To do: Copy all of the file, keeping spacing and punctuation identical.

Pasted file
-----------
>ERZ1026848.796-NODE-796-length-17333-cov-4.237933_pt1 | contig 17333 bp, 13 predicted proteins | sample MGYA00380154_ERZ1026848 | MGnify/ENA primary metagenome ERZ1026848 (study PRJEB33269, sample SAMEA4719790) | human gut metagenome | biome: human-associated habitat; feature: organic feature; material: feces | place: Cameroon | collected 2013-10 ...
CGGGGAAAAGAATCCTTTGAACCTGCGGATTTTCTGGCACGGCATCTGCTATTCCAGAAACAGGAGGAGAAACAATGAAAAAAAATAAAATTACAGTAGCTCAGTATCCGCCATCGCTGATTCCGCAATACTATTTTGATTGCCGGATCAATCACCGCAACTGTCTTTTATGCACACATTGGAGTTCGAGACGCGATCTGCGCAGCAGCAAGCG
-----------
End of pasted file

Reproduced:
>ERZ1026848.796-NODE-796-length-17333-cov-4.237933_pt1 | contig 17333 bp, 13 predicted proteins | sample MGYA00380154_ERZ1026848 | MGnify/ENA primary metagenome ERZ1026848 (study PRJEB33269, sample SAMEA4719790) | human gut metagenome | biome: human-associated habitat; feature: organic feature; material: feces | place: Cameroon | collected 2013-10 ...
CGGGGAAAAGAATCCTTTGAACCTGCGGATTTTCTGGCACGGCATCTGCTATTCCAGAAACAGGAGGAGAAACAATGAAAAAAAATAAAATTACAGTAGCTCAGTATCCGCCATCGCTGATTCCGCAATACTATTTTGATTGCCGGATCAATCACCGCAACTGTCTTTTATGCACACATTGGAGTTCGAGACGCGATCTGCGCAGCAGCAAGCG